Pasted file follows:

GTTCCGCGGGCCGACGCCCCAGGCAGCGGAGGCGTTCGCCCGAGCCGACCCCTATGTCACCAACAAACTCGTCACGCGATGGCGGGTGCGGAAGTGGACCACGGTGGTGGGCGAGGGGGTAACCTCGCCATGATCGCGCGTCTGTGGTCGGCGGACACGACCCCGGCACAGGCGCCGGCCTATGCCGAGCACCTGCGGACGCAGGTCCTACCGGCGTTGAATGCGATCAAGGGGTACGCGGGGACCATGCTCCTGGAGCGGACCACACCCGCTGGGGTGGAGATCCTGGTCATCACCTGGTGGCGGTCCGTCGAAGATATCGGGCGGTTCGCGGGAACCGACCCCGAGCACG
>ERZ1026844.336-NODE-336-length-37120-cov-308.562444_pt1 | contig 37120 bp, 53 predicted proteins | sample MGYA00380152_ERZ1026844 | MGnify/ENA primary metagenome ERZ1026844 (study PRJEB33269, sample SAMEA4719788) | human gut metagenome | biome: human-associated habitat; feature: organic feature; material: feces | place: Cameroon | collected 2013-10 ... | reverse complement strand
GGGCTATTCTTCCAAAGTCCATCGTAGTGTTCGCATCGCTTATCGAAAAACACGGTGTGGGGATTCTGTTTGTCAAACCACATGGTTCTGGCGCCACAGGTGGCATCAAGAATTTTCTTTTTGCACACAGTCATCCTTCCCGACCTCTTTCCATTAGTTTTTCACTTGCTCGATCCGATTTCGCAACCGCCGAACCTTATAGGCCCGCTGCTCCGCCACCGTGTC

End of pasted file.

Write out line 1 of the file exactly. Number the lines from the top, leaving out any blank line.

GTTCCGCGGGCCGACGCCCCAGGCAGCGGAGGCGTTCGCCCGAGCCGACCCCTATGTCACCAACAAACTCGTCACGCGATGGCGGGTGCGGAAGTGGACCACGGTGGTGGGCGAGGGGGTAACCTCGCCATGATCGCGCGTCTGTGGTCGGCGGACACGACCCCGGCACAGGCGCCGGCCTATGCCGAGCACCTGCGGACGCAGGTCCTACCGGCGTTGAATGCGATCAAGGGGTACGCGGGGACCATGCTCCTGGAGCGGACCACACCCGCTGGGGTGGAGATCCTGGTCATCACCTGGTGGCGGTCCGTCGAAGATATCGGGCGGTTCGCGGGAACCGACCCCGAGCACG